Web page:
This article is only available in the PDF format. Download the PDF to view the article, as well as its associated figures and tables.
To the Editor:—
Considerable interest has been shown by medical writers in the syndrome variously called aseptic, idiopathic, epidemic and acute lymphocytic meningitis. It was first clearly described by Wallgren (Acta. pœdiat.4:158, 1925) and subsequently it formed the subject of a comprehensive article in the American literature by Viets and Watts (The Journal, Nov. 16, 1929, p. 1553).At about this time I encountered a case with many similar characteristics at the Boston Psychopathic Hospital. This patient showing cerebral symptoms of an organic nature was found to have the typical signs and blood picture of infectious mononucleosis, commonly known as "glandular fever." Because of the uniqueness of the condition, the case was reported in detail under the title "Involvement of the Central Nervous System in a Case of Glandular Fever" (New England J. Med.205:1238 [Dec. 24] 1931). Simultaneously there appeared a similar report in the Scandinavian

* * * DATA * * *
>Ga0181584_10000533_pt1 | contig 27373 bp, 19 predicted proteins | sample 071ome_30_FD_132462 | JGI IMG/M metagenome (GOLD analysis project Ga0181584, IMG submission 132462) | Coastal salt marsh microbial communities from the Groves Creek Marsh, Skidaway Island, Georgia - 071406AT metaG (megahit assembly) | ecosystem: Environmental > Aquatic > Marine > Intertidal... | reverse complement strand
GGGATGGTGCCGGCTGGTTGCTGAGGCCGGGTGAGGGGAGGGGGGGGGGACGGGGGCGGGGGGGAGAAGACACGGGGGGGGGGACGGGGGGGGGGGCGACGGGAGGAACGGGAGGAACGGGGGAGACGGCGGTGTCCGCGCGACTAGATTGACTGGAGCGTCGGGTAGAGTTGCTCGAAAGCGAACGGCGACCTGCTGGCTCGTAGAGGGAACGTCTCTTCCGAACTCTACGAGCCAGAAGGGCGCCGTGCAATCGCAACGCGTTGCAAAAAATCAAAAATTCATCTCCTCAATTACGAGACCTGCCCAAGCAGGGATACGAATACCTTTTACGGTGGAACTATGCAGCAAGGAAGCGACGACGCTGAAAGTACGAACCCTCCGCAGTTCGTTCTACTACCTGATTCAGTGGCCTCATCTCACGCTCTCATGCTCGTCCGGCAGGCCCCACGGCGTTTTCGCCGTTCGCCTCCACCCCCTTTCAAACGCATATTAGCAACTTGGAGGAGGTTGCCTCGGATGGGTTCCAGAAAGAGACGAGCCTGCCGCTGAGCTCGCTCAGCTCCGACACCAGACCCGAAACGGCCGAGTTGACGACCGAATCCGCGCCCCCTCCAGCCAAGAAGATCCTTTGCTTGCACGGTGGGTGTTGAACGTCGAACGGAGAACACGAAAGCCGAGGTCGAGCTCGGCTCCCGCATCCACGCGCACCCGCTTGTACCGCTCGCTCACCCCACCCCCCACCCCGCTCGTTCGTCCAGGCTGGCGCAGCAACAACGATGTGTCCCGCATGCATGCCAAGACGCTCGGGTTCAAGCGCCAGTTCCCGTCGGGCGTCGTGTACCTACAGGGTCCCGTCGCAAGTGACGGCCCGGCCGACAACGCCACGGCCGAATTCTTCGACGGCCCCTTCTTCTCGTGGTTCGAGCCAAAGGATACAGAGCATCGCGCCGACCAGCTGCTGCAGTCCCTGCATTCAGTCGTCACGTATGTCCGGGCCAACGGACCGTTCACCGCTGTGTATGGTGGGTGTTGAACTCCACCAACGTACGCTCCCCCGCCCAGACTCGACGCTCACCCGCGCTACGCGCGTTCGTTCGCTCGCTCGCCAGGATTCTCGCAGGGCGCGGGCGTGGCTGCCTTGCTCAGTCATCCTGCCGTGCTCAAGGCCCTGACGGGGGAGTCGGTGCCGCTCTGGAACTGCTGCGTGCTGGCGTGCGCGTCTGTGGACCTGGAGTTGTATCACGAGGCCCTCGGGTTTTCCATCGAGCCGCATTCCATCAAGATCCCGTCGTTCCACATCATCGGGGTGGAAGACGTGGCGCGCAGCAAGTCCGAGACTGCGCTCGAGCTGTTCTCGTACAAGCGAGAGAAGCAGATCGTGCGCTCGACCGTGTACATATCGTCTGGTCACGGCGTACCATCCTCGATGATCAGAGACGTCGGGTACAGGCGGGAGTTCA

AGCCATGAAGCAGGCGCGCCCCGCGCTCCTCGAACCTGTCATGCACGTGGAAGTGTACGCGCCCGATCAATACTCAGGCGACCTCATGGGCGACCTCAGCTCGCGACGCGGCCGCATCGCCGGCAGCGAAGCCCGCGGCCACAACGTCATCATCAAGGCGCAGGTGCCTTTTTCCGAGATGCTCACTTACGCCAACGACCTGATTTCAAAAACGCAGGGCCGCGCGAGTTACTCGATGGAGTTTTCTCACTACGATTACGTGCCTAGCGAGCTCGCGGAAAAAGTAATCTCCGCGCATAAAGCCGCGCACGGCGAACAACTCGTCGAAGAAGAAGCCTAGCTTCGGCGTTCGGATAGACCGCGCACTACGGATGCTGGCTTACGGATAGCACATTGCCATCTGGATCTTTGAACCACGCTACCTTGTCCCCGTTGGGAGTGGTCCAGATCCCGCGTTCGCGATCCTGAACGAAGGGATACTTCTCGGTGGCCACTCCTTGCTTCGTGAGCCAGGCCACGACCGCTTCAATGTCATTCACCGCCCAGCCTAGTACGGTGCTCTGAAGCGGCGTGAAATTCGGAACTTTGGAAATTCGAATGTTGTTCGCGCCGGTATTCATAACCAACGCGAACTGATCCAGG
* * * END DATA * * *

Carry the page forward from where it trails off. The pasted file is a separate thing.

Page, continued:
Epstein SH. LYMPHOCYTIC MENINGITIS. JAMA. 1935;105(22):1792–1793. doi:10.1001/jama.1935.02760480062024
Customize your JAMA Network experience by selecting one or more topics from the list below.
Create a personal account or sign in to: